Sunday, May 08, 2011

Keeping Up With The Strubs(es?)

Or are they trying to keep up with us?

I wondered what the neighbors behind us were doing a couple weekends ago with the truck in their backyard. They finally mentioned it on Julie Strub's blog. They were putting in a couple raised beds for growing vegetables. Was this a coincidence, or were they trying to keep up with the Freddies?

A couple months ago I ended my ten or so year hiatus and decided to try and get our old vegetable garden back to some semblance of order. There used to be about 400 square feet of raised beds in our back yard.

The bed in the picture above is what the rest of them used to look like except this one was made out of something other than redwood. Oddly enough, it lasted longer than the others.

Working in maintenance gardening I lost my desire for outside work years ago and ignored the garden more and more. Finally it became completely overgrown with berry bushes, grass and morning glory. I finally decided to try and clean it up if for no other reason than it was a mess and a shame to see such a nice old garden in such a state.

Connie and I had pulled some of the bad stuff out over the last few years. Back in May, almost on a whim, I took my weed whacker and cut everything down in the area nearest to the house. Then I spent an hour or so for maybe four days turning over the soil where the old raised beds used to be. There's only a trace of the old redwood I used for the borders of the beds left, most of it rotten.

So here's what it looks like now. There's one area you can't see off to the far right that's cleared as well giving us between two to three hundred square feet of the garden back, but it's nowhere near done yet.

You can't tell from the picture but the morning glory and berry bushes keep popping up daily and I have to go back and dig them out as they emerge.
If you look real close you'll see four broccoli plants in the bed on the right. They're not doing too well and I'm not sure if they'll survive my daily digging up of emerging weeds.

I've put one tomato plant in the bed to the left already and am planning on planting a few more from six packs I'll buy locally. I usually start everything from seed but I started too late this year, aside from the fact there may not be much room with all the bad stuff still popping up.

The picture to the left is the area towards the back fence, still overgrown, where we used to grow tomatoes in years past. Also on the right was another bed we used that's covered with old dead brush that's going to be a real hassle to clear. Those areas are the next part of the project and I'm not looking forward to it. It's going to be nasty, but I have to do it if only to keep up with the Strubs.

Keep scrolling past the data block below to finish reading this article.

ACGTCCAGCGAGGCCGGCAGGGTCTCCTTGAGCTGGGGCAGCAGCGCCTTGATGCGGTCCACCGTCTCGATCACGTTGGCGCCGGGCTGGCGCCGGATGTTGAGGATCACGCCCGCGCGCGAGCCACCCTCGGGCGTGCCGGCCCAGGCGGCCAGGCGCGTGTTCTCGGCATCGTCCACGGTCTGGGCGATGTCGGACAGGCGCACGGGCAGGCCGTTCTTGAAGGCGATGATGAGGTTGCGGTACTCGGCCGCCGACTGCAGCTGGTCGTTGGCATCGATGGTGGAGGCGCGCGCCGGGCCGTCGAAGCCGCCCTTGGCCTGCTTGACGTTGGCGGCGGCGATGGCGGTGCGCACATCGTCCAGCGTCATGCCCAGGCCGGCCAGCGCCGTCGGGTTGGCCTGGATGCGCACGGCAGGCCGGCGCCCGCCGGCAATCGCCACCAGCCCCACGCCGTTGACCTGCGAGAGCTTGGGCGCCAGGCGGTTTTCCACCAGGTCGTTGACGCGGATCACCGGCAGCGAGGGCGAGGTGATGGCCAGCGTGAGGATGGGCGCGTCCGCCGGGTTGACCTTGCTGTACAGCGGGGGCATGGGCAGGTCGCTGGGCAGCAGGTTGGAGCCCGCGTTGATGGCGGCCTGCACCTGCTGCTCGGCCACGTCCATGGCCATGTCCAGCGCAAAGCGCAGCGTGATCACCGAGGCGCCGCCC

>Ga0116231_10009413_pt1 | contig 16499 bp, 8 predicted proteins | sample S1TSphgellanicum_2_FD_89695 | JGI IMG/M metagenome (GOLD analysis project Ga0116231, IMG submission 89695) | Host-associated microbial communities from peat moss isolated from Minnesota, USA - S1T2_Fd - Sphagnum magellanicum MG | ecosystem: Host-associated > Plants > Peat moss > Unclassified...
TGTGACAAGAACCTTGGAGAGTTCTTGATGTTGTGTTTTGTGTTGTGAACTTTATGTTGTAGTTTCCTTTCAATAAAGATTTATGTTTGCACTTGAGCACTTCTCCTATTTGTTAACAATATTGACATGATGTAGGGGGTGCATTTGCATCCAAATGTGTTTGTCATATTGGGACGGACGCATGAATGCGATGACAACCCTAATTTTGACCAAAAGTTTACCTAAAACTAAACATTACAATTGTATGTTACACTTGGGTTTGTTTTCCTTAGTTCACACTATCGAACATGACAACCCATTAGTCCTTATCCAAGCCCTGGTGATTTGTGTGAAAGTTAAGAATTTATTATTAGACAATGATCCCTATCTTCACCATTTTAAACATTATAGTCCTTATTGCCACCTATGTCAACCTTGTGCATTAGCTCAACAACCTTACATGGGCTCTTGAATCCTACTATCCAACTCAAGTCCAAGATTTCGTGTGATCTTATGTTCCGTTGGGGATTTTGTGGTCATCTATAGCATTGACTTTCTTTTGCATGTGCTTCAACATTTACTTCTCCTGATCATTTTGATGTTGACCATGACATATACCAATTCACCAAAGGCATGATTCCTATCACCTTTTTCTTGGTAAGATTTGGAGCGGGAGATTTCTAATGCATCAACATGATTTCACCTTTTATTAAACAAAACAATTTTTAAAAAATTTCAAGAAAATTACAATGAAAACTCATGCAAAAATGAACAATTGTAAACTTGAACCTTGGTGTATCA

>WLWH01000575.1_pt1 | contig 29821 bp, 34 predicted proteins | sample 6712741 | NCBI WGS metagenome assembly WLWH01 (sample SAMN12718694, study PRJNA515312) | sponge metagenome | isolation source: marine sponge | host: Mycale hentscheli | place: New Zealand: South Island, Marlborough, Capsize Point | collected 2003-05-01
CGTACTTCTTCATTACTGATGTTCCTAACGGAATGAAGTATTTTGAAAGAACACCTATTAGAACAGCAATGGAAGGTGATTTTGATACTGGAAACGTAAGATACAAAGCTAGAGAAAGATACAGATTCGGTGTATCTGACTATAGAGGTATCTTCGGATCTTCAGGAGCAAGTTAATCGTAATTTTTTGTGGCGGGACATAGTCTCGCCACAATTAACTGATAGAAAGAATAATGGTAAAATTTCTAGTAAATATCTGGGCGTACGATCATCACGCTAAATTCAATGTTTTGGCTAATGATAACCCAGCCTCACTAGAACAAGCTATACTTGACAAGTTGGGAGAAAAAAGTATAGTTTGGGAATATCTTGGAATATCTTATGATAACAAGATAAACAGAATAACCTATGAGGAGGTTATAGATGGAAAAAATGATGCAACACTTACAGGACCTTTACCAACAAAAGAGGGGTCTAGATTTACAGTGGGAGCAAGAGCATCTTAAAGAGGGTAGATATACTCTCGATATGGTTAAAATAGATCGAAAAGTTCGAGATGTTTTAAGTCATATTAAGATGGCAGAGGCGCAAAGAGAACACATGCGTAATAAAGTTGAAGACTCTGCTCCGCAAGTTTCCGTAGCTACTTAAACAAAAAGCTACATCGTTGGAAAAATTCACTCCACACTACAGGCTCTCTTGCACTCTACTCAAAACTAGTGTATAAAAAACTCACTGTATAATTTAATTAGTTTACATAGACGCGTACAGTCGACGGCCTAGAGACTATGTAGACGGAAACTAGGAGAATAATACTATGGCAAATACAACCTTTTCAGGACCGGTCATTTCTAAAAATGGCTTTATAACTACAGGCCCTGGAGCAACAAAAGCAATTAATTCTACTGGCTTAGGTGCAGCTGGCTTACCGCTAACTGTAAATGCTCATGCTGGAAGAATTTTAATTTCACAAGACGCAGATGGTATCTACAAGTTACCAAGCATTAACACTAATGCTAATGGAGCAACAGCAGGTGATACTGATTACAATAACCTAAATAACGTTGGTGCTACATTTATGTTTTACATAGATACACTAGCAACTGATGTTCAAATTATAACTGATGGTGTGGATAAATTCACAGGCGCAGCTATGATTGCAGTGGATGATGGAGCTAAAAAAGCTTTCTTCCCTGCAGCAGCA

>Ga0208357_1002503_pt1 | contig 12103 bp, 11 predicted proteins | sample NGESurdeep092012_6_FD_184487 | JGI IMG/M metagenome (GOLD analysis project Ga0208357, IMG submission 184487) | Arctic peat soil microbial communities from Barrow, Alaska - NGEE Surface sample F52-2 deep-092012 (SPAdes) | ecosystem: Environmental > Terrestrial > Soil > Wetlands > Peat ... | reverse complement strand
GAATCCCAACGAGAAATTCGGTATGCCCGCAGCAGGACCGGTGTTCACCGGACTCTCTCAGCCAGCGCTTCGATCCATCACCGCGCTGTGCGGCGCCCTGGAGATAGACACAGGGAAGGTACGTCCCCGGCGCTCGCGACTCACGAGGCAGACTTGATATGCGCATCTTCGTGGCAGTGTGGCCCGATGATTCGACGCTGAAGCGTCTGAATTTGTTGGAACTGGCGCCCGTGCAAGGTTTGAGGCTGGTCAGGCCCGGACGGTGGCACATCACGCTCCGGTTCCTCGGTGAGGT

The picture to the left is the garden area from the second picture years ago. It was quite a thriving garden at times back then. I'm not sure if we can get it back to what it used to be but, if we can, it will probably take years.


At 8:46 AM, Blogger julie.strub said...

I had no idea you were working on your garden on the other side of the fence/hedge, what a funny coincidence. How do your tomatoes do back there? We tried them one year in the warmest/sunniest part of the yard, and we had lots of green, hard, gross-tasting tomatoes - I don't think it got warm enough for them.

You being a professional maintenance gardener and not wanting to work on your yard is kind of like me being a web designer and not wanting to blog. I'll do it on occasion, but I have to be really inspired to get back on the computer when I'm not working!

At 9:24 AM, Blogger Fred Mangels said...

I had no idea you were working on your garden on the other side of the fence/hedge,....

Wait until I cut down that "hedge" and you'll be looking into my back yard every time you step out on your porch! :-)))

How do your tomatoes do back there?

If you grow them in a greenhouse, you should have no problem. Growing outside, we've had mixed results. Certainly we got plenty of green tomatoes. Getting ripe ones was ok some years and not so ok others.

Even with early tomatoes it can be difficult. We generally grow tomatoes meant for this climate (which oddly enough aren't sold here, imo) and it's still a challenge. It pretty much depends on the weather.

Early and Late Blight is a common problem, as well. Some years it's bad and others not so much a problem. Cascade Early, the indeterminate one I grow, is reputed to be blight resistant, and I think it is to some extent. You still may have to spray couple times for prevention purposes and, if they do get blight, it may not go through the plant so fast but it can still ruin the fruit.

We've probably had or best luck with Northern Delight, a determinate tomato that's supposed to be early ripening. It still seems to take well into August for them to get ripe, but they did seem to ripen most of the time- at least a lot of them. They also seem to be blight resistant.

I was a bit hesitant to grow a determinate tomato as they only grow to a certain size and bear a certain number of tomatoes, but they really produced so I'm a fan of them now. They grow to around 2 foot tall.

This year I'm actually not even going to worry about ripe tomatoes. I'm looking for some stock to make green pickled tomatoes. You can't even buy those anymore, except through some obscure internet sites. So, as long as I can keep the blight at bay, I should have some success, assuming the weeds don't outgrow the tomatoes.

...not wanting to work on your yard is kind of like me being a web designer and not wanting to blog.

Yep. It's like the old saying of the shoemaker's kids shoes always being in need of repair.


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